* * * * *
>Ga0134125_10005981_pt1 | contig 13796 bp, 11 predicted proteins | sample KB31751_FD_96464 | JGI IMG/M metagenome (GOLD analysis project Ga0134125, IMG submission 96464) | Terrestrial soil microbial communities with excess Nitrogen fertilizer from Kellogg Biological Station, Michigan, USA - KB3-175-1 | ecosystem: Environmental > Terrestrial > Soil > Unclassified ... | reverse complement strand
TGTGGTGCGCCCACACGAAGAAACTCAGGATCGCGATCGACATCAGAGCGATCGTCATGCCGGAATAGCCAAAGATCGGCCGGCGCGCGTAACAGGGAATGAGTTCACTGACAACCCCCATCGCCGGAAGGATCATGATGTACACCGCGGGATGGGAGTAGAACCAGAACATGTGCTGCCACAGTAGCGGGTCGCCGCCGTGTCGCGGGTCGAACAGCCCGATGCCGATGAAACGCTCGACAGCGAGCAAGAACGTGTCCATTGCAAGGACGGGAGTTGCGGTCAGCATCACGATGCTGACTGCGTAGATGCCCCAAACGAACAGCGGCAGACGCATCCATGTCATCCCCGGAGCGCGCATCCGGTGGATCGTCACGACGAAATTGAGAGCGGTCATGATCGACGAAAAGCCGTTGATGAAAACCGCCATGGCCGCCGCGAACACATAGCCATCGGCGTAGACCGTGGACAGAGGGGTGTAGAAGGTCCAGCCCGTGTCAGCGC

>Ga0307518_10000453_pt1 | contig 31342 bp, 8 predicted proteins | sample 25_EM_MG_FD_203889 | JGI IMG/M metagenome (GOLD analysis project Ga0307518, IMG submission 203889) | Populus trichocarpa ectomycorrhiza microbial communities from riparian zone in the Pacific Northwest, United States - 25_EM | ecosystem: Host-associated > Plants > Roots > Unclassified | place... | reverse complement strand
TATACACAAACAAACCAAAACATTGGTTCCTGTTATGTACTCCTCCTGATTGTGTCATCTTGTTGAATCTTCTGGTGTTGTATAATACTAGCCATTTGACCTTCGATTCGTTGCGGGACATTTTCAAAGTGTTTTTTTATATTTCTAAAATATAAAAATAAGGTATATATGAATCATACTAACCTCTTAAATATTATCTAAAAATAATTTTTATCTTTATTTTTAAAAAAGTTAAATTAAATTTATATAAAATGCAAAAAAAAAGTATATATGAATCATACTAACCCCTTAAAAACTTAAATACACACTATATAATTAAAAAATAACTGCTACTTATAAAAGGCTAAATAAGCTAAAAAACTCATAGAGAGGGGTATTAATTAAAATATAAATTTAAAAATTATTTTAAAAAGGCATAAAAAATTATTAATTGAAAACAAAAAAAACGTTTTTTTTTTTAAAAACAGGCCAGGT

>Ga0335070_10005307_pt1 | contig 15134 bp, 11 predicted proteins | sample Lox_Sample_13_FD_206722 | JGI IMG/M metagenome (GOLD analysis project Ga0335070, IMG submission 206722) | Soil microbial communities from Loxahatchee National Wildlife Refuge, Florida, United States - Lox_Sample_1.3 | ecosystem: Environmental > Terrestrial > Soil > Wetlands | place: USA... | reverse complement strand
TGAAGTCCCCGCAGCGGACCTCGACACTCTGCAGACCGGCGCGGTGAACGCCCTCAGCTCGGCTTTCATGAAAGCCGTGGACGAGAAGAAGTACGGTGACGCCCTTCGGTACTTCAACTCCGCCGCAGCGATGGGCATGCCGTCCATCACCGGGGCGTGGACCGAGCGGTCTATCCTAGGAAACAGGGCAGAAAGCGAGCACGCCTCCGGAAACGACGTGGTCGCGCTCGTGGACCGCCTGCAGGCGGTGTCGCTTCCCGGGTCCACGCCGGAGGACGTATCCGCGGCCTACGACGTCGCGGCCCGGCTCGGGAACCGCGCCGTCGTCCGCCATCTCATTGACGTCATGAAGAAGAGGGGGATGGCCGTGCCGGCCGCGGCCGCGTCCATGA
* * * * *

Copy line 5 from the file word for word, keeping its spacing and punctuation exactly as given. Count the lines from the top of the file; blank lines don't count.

>Ga0335070_10005307_pt1 | contig 15134 bp, 11 predicted proteins | sample Lox_Sample_13_FD_206722 | JGI IMG/M metagenome (GOLD analysis project Ga0335070, IMG submission 206722) | Soil microbial communities from Loxahatchee National Wildlife Refuge, Florida, United States - Lox_Sample_1.3 | ecosystem: Environmental > Terrestrial > Soil > Wetlands | place: USA... | reverse complement strand